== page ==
But with my view of the world, the Chinese slowdown, no growth in Europe, hardly any growth in the U.S., and some symptoms of credit tightening in the global economy, I don’t think there is a hurry to buy anything.
Q: Do you see good investment opportunities in commodities?
A: One sector that individual investors can buy are gold and silver miners such as Newmont Mining Corporation, Freeport-McMoRan Copper & Gold, or Barrick Gold Corporation. These shares have fallen by more than 50% whereas the U.S. stock market was up significantly. I’m not suggesting that mining stocks will make new all-time highs. They would have to go up 100% to do that. But can they go up by 20%? I think yes.
Q: Have you looked into private equity or hedge fund investments in Asia or China?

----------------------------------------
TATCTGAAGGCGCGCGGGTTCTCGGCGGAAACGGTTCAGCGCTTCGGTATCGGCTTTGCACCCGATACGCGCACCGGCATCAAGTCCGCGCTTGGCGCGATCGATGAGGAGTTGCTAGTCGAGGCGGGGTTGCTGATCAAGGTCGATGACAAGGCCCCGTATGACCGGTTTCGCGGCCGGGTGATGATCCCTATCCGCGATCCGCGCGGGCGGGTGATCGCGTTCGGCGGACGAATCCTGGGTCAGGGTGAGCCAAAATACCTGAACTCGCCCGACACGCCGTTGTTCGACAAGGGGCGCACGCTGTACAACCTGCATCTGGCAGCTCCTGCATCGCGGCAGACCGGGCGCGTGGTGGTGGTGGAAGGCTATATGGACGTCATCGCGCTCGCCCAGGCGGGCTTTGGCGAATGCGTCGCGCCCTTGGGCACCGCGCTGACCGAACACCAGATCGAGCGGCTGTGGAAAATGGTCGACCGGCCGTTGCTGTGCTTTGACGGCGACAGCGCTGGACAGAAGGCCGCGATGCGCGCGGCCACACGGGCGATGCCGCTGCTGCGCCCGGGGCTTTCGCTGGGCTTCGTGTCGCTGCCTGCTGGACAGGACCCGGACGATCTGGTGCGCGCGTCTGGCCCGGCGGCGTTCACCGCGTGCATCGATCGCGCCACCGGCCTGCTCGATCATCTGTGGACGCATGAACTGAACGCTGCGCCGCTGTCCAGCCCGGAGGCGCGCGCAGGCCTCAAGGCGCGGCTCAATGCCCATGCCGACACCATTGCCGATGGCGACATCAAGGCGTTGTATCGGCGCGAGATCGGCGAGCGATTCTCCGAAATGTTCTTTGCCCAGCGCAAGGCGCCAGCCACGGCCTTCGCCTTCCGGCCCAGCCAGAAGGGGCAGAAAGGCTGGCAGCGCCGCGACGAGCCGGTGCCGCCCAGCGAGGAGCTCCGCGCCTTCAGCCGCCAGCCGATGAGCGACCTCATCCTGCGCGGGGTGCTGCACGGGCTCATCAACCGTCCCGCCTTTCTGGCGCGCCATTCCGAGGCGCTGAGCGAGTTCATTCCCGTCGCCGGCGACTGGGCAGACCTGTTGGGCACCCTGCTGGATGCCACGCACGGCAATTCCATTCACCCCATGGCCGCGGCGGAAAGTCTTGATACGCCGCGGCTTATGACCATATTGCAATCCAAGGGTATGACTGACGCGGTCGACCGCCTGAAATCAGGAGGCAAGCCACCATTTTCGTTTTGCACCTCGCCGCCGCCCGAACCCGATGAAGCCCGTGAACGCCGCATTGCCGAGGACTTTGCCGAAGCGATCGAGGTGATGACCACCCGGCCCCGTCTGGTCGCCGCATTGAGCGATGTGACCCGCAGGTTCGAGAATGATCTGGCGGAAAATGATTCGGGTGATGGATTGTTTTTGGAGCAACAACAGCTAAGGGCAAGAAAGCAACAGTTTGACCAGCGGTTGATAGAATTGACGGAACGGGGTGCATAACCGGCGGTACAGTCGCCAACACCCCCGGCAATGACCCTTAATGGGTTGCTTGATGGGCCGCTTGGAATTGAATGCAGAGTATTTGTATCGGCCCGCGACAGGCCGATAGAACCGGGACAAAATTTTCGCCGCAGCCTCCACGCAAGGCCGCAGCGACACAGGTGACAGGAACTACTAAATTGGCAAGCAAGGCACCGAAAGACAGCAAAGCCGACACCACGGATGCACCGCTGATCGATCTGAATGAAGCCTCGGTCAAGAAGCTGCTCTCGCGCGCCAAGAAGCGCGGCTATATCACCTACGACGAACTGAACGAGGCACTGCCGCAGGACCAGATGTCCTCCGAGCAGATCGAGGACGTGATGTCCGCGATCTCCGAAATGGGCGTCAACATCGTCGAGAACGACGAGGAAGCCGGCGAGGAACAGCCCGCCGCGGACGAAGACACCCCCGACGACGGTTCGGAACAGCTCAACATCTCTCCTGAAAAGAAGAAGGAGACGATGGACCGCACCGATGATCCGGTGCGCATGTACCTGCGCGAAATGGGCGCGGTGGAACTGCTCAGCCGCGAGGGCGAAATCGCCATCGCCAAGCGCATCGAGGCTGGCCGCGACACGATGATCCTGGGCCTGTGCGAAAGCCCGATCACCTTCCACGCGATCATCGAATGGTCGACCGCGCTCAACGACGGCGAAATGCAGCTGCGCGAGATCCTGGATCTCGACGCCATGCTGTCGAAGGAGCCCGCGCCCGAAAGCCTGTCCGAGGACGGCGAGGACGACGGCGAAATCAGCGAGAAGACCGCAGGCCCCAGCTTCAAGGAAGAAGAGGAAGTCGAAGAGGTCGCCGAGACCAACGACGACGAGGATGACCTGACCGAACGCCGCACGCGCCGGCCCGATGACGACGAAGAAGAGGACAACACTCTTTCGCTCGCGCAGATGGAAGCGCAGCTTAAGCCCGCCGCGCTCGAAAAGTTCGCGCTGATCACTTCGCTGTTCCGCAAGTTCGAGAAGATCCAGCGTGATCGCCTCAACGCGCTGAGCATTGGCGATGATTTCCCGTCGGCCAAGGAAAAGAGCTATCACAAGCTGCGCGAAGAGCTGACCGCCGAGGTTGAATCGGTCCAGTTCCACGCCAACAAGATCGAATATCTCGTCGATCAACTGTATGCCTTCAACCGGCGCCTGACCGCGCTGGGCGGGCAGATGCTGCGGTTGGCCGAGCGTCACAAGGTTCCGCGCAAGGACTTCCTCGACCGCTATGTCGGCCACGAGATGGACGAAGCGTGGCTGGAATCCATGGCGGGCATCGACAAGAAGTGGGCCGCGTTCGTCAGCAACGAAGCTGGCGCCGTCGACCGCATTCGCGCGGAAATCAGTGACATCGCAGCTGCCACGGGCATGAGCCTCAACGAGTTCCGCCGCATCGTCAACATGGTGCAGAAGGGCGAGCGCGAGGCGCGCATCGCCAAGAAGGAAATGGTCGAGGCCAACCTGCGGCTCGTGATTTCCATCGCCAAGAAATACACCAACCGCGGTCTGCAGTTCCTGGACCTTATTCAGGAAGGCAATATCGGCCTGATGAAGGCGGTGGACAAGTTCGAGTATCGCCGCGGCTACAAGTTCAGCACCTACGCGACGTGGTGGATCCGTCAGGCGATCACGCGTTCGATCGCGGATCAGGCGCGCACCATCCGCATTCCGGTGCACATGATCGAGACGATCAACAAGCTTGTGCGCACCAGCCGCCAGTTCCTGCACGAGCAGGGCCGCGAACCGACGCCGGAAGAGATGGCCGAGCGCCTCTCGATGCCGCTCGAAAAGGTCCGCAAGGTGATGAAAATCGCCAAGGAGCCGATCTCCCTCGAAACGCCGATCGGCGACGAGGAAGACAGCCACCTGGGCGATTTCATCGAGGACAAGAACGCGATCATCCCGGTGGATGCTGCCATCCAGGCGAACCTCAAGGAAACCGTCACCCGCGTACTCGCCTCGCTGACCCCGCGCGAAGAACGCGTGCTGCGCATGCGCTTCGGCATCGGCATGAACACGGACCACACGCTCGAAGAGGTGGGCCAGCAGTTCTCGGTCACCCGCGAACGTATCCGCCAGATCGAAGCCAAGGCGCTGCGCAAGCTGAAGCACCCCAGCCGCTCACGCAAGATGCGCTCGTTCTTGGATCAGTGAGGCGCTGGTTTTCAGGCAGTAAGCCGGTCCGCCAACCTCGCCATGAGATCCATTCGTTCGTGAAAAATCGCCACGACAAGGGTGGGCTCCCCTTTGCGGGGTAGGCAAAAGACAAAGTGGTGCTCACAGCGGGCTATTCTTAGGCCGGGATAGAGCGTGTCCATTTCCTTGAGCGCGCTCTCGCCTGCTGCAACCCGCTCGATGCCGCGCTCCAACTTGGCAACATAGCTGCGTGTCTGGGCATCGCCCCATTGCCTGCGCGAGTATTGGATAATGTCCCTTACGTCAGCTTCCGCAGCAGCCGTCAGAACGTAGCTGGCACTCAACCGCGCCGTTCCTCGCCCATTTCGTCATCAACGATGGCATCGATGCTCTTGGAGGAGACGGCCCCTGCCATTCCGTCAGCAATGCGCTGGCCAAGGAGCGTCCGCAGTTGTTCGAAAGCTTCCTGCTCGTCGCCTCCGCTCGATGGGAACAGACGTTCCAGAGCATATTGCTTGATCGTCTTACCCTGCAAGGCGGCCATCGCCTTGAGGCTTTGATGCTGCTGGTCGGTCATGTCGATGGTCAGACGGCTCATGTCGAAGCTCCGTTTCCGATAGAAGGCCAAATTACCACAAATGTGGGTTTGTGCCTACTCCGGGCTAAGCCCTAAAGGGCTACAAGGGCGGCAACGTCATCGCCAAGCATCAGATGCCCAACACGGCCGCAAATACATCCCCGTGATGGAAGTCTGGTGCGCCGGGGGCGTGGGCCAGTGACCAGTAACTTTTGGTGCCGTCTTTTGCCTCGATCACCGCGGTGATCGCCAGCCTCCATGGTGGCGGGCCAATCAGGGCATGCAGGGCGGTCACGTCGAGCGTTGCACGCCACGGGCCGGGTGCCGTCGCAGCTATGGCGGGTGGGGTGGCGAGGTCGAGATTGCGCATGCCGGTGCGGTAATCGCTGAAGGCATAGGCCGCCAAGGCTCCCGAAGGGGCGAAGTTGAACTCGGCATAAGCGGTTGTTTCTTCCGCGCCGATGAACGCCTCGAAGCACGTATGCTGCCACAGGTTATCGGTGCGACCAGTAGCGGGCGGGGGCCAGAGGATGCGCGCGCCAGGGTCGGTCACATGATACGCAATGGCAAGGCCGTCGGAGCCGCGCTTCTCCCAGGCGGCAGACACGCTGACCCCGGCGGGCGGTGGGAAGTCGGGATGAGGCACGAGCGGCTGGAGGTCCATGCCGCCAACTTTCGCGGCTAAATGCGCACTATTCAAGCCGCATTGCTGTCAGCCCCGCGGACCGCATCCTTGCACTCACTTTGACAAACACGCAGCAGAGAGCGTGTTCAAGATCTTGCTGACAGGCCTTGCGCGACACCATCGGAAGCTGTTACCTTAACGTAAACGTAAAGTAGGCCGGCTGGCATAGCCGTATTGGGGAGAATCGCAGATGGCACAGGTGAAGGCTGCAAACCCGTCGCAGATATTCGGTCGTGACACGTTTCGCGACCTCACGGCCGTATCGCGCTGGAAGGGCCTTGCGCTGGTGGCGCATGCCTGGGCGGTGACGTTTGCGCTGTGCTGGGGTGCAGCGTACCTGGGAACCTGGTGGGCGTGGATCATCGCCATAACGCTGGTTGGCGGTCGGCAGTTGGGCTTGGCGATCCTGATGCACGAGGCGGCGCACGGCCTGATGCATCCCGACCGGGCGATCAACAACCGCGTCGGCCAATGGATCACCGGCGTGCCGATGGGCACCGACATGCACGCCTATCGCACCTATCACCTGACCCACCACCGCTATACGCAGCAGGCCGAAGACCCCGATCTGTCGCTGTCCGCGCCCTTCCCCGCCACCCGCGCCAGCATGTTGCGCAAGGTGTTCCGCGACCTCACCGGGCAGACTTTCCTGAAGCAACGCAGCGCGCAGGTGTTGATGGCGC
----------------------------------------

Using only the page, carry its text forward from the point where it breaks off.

A: The performance of hedge funds has been horrible compared to indexes or long-only managers. I’m not particularly interested in hedge funds with very few exceptions. The fee structures make it practically impossible for investors to do well.
Private equity I’m not particularly interested in either, because their performance has been weak too. They are very dependent on a strong stock market. I’d rather invest in the stock market.
About Marc Faber:
Marc Faber is the publisher of the Gloom Boom & Doom Report newsletter and the director of Marc Faber Ltd, an investment advisor and fund manager. Between 1970 and 1978, Faber worked for White Weld & Company Ltd. in New York, Zurich and Hong Kong. Then he was managing director of Drexel Burnham Lambert in Hong Kong before setting up his own firm in 1990.